From exam to eyewear:
Trouble spots and how to avoid them
By Palmer R. Cook, OD
The transformation of refraction data into eyewear isn’t always straightforward. As professionals involved in determining prescription needs and dispensing eyewear, we are all in effect, “eyewear designers.” In a dispensary, the eyewear designer is the person who makes the final decision on the frame and lens parameters, and who authorizes the fabrication of the eyewear. Often, it is the same person who dispenses the eyewear. So, how then do we design eyewear that will optimally address the patient’s examination findings as well as their vision, comfort and appearance expectations? In fact, there are several trouble spots and signs to watch for.
With moderate or high refractive errors, the patient may discover that a slight change in head position creates clearer vision during the exam. If they hold that “good” position they may give erroneous findings during subsequent testing. This leads to good acuity—behind the refractor. Unfortunately changing head position does not adjust the cylinder axis when wearing spectacles. This can also lead the examiner to miss a vertical imbalance until a re-check through the new eyewear reveals the error.
Tilts & Turns
A head tilt can lead to prism and cylinder axis problems, because the eyewear is aligned to the patient’s brow rather than to true level, which is usually the orientation of the phoropter during testing. A head turn may require special testing and may also dictate special placement of the patient’s distance and near MRPs (Major Reference Points) in the eyewear. Opticians and technicians should be alert for obvious head tilt and head turn situations, and should consult with the doctor who wrote the lens prescription before finalizing the eyewear design.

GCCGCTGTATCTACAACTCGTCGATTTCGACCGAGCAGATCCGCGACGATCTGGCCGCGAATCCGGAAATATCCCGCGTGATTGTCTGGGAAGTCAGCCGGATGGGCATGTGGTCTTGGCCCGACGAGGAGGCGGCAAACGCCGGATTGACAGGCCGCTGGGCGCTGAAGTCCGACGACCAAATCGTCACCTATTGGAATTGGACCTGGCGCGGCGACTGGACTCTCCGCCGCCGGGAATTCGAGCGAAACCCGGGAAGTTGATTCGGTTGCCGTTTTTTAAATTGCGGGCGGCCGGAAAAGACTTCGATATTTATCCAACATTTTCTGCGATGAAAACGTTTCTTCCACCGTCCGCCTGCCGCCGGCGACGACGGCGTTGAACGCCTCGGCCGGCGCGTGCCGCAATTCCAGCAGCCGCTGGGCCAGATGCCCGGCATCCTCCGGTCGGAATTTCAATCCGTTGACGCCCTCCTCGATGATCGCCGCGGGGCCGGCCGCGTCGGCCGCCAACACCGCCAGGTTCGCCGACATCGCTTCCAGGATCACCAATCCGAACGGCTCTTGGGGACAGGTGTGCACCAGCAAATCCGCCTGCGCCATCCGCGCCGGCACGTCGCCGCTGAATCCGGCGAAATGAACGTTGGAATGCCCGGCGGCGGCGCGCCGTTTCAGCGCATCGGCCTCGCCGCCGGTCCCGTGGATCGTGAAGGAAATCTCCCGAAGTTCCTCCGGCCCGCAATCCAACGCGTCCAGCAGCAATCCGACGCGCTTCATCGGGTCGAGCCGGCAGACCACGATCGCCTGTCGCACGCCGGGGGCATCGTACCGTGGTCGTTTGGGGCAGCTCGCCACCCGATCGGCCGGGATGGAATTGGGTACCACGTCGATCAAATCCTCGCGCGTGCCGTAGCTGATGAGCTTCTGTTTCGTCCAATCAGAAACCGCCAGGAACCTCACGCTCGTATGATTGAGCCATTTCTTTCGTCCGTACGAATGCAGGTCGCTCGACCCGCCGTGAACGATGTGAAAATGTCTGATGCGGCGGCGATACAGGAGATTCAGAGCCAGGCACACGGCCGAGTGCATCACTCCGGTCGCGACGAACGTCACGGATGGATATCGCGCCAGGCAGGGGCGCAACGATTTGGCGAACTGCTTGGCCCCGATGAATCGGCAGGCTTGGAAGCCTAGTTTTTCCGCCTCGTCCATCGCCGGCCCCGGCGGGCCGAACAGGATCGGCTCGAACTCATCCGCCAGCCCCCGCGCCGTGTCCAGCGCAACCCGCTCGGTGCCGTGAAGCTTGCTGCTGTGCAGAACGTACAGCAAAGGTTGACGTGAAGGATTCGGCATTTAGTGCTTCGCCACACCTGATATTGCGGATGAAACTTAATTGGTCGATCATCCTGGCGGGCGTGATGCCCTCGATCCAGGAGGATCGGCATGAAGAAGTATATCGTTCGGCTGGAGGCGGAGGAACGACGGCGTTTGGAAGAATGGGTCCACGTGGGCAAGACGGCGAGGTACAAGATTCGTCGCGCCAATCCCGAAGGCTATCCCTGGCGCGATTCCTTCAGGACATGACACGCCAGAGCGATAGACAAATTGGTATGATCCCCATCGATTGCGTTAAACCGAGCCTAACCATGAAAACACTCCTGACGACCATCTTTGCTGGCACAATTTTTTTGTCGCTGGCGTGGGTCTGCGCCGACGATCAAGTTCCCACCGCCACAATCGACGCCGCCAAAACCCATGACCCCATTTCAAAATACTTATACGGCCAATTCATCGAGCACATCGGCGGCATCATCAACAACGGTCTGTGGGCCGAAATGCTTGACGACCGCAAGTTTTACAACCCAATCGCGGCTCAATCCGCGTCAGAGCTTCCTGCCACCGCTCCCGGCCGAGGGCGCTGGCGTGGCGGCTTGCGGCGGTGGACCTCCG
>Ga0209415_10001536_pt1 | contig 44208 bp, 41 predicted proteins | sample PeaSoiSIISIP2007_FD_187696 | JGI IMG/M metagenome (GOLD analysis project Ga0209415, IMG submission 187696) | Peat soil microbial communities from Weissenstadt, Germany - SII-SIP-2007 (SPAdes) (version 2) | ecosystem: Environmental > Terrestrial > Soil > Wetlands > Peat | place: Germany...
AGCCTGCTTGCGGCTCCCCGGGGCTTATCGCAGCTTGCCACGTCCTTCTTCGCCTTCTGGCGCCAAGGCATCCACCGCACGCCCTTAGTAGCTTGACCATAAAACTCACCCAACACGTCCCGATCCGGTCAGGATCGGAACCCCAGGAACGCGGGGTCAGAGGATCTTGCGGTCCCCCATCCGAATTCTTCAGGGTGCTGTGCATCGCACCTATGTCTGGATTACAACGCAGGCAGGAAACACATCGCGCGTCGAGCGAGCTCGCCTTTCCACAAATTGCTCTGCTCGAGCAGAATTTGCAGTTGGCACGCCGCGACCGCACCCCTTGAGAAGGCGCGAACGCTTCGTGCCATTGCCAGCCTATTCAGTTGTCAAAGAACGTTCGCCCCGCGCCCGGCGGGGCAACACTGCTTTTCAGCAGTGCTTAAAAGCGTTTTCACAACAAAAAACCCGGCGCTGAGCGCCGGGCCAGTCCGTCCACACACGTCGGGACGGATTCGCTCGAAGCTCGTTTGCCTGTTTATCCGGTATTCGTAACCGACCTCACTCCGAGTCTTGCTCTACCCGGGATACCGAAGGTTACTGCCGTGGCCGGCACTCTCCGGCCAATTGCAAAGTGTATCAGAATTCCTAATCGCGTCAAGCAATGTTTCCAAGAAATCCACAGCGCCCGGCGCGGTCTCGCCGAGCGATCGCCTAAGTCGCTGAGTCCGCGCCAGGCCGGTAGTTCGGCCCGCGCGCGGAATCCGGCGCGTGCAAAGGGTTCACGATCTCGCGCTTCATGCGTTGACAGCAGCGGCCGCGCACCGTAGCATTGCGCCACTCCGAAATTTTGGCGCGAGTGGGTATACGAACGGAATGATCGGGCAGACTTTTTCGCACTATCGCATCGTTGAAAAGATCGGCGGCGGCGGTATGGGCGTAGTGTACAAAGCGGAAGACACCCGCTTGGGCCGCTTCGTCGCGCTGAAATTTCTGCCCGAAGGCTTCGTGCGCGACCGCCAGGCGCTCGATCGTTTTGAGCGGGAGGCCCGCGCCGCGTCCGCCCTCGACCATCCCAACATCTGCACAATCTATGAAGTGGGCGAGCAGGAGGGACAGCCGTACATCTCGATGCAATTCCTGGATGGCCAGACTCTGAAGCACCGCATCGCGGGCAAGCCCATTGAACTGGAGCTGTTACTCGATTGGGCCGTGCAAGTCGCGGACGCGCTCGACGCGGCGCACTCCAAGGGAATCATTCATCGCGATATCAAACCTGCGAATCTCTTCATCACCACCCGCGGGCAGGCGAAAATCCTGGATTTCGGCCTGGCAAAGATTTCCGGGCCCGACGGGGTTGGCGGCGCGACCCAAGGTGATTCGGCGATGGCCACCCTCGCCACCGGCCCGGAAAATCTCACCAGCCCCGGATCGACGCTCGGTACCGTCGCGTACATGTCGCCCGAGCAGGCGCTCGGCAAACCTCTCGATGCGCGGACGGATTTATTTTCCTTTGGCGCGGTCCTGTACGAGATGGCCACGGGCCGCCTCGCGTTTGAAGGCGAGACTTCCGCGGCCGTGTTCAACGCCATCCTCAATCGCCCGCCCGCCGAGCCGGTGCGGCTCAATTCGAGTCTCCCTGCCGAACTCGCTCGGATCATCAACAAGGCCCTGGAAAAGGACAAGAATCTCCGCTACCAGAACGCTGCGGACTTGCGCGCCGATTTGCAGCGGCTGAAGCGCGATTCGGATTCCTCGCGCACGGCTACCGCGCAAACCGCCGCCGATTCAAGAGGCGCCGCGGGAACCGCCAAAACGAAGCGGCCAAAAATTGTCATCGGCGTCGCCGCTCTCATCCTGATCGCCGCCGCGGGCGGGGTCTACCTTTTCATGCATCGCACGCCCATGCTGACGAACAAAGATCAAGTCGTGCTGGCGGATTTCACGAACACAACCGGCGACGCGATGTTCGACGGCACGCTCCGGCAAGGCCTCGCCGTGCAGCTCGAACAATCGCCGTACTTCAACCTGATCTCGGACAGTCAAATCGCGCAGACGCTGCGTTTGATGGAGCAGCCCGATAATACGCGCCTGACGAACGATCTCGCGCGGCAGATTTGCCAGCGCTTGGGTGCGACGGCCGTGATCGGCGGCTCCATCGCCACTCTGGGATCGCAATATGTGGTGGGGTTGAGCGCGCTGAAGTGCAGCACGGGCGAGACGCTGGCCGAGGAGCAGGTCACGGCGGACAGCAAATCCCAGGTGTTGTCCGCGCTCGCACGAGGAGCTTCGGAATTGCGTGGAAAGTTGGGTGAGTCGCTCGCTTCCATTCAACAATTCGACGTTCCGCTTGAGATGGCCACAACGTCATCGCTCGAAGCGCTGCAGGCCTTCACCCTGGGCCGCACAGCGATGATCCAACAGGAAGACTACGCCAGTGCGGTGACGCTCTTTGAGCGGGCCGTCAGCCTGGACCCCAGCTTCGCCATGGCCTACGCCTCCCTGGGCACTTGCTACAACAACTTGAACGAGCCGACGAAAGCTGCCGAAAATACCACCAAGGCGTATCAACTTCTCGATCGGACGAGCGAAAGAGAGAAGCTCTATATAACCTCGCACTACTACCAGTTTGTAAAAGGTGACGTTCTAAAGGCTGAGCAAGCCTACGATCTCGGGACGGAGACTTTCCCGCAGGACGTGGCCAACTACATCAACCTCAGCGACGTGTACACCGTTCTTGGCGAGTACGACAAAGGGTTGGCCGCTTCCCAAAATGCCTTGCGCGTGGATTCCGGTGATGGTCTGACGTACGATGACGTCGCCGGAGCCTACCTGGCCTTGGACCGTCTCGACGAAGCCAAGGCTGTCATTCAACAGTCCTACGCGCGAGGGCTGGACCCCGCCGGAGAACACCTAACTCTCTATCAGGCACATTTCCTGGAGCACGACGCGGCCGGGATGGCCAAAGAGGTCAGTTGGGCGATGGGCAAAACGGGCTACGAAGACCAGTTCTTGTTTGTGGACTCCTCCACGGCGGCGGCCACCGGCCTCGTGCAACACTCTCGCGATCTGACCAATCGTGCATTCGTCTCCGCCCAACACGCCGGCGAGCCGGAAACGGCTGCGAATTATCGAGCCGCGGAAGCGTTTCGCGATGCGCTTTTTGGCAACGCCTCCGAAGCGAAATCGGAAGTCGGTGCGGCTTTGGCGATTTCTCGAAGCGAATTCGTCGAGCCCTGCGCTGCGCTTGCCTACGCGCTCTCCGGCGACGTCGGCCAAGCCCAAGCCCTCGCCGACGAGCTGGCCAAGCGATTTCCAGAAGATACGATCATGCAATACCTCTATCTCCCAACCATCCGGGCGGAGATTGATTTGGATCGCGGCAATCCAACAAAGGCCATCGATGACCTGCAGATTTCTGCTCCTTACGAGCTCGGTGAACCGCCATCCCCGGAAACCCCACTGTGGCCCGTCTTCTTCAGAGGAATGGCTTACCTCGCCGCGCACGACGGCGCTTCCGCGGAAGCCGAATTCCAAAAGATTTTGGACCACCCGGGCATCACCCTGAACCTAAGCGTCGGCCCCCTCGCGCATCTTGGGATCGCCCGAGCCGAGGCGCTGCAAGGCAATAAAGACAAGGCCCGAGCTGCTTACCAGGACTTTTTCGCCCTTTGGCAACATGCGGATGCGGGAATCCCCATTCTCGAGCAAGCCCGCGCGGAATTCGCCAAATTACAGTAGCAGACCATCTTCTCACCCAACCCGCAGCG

Problems related to patients’ pupilary distance (pd) are fairly common. The examining doctor may measure an overall pd of, say, 65mm. This is quite accurate for the purpose of the examination because the patient’s nose does not support the phoropter. Patients with an unequal half pd can easily center their pupils in the phoropter openings by moving to one side or another. Problems arise however, with the eyewear design when the nose is not centered between the eyes and the distance and near pds need to be placed asymmetrically.
Unequal Refractive Errors
Difficulties can arise in designing comfortable eyewear for patients with unequal refractive errors. This is often because the prism induced when the lines of sight are not passing through the optical centers varies unequally between the right and left lenses. In general, patients can comfortably make small adjustments in convergence or divergence. Therefore the varying amounts of lateral prism experienced on looking to the right or left is tolerated relatively well. A vertical imbalance, on the other hand, is usually poorly tolerated.